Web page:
James Governor's Monkchips

Dell buying Quest Software: It’s the Practitioner, Stupid

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When I heard about the mooted management buy out at Quest Software recently I was fairly surprised given I had long assumed Quest was already an acquisition target for a major tech vendor. Quest is excellent at selling into franchises, directly to practitioners– notably MS Active Directory and Sharepoint, but also application and performance management for relational databases such as Oracle and Microsoft SQLServer.

Then last week a new suitor came in, and today Dell confirmed its the buyer. The fit is obvious to the point of absurdity. For one thing Quest provides instant scale.

  • Quest generated $857m in global revenue for fiscal year 2011 – it has 1,500 software sales people and 1,300 developers.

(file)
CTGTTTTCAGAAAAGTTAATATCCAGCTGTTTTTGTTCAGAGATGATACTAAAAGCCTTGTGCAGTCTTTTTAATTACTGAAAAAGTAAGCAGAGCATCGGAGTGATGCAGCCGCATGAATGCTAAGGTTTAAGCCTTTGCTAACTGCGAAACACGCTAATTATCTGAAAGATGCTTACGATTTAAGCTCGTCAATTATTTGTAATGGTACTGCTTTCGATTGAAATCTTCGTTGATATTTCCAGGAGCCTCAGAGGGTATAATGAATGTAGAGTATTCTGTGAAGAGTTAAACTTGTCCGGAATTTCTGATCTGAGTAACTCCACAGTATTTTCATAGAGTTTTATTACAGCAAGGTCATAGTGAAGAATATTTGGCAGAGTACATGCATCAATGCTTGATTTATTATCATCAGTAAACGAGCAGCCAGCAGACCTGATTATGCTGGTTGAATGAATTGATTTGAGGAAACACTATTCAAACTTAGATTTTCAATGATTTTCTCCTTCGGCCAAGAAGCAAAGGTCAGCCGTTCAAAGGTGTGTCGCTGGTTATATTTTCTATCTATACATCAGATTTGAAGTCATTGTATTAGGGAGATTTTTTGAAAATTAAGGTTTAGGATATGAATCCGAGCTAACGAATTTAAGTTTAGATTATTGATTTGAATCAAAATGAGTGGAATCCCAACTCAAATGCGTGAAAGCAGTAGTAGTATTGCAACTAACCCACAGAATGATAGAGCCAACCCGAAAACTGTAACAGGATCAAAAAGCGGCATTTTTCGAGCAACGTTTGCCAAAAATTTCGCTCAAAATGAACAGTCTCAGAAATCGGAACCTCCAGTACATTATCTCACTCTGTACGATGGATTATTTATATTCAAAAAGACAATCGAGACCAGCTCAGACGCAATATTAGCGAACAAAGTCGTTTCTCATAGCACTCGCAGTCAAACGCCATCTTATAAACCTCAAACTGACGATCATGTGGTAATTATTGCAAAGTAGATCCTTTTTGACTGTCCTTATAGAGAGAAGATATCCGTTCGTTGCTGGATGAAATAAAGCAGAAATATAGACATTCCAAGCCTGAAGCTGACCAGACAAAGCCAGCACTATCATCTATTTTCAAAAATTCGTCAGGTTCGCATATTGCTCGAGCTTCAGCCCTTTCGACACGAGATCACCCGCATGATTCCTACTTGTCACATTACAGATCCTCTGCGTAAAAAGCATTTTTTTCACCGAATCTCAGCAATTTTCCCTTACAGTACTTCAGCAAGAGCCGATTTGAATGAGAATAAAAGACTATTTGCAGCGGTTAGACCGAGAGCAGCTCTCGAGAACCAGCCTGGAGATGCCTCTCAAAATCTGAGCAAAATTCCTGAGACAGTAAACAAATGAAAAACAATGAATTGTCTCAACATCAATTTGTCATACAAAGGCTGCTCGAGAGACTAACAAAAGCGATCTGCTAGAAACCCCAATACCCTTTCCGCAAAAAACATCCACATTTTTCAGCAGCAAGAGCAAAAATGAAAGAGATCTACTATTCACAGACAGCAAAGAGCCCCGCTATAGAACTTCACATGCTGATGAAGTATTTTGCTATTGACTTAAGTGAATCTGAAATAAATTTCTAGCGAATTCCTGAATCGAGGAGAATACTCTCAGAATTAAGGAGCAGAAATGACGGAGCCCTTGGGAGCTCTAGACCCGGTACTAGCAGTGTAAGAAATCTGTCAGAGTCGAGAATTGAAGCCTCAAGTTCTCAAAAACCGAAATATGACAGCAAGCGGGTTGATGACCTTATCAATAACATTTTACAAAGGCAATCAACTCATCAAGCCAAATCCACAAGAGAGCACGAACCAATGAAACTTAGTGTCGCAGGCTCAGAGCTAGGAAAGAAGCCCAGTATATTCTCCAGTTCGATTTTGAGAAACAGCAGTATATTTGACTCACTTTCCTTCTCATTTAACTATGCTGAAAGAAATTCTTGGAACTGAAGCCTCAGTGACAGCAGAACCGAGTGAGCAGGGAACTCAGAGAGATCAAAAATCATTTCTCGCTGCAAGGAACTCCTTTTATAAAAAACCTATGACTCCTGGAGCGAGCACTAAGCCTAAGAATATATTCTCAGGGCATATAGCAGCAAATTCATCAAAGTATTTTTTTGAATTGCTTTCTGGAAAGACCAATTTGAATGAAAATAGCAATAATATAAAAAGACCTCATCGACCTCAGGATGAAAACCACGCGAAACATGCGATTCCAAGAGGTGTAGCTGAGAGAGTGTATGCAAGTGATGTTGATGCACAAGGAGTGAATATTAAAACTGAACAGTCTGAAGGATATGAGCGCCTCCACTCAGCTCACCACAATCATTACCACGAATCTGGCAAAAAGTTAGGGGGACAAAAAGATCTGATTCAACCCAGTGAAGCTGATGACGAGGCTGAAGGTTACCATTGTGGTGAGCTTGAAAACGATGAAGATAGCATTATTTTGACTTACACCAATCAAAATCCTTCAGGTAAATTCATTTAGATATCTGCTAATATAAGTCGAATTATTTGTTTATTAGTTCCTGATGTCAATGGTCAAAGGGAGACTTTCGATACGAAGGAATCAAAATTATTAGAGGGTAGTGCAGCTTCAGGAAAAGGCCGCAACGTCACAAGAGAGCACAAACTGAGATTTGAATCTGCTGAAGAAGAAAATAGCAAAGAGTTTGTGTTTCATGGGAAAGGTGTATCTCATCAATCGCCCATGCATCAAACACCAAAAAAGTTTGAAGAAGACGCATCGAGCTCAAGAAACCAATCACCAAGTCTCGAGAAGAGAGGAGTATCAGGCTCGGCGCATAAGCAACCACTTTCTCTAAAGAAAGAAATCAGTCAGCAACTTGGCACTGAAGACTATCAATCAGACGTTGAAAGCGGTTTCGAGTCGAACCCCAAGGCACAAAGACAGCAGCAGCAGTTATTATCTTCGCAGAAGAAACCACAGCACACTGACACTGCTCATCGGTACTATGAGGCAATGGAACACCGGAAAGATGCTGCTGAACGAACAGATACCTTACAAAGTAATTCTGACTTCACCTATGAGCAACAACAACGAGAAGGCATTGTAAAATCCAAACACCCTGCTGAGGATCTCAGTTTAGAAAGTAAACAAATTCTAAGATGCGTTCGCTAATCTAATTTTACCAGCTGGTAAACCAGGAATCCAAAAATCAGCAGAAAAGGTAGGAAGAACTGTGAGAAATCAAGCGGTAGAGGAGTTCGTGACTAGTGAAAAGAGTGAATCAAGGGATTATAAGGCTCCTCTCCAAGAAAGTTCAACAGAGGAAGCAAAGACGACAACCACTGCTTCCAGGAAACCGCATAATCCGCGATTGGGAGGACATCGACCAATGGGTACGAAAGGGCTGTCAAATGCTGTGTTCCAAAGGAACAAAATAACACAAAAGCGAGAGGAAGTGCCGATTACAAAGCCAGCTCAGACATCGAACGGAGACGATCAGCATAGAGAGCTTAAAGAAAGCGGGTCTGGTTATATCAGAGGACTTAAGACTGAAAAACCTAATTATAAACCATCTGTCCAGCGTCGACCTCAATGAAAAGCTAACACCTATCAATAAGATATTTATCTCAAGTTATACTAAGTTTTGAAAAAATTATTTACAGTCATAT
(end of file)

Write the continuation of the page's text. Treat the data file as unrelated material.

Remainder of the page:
• It also is a margin beast, very different from traditional Dell products – with gross margins of 86% and operating margins of 11%.

Quest quietly excels at selling to practioners – in that respect its the new BMC. Quest has folks that get on the phone, find the tools guy, and sell to them, day in and day out, no airmiles required. Given Dell’s sweetspot is the midmarket, and so is Quest’s, the fit is obvious. There is significant risk in the deal obviously- not least because as software moves into the cloud today’s tool chains will be significantly disrupted. But if RedMonk is right and practioners are the new kingmakers, growing in importance, then Dell just bought an important channel. Buying quest won’t make Dell better at selling to the CIO, but in today’s IT market the CIO is the last know.


disclosure: Dell is a client, while Quest is not.


One comment

  1. The truth about Quest Software revealed in the letter sent from Quest employee to CEO:

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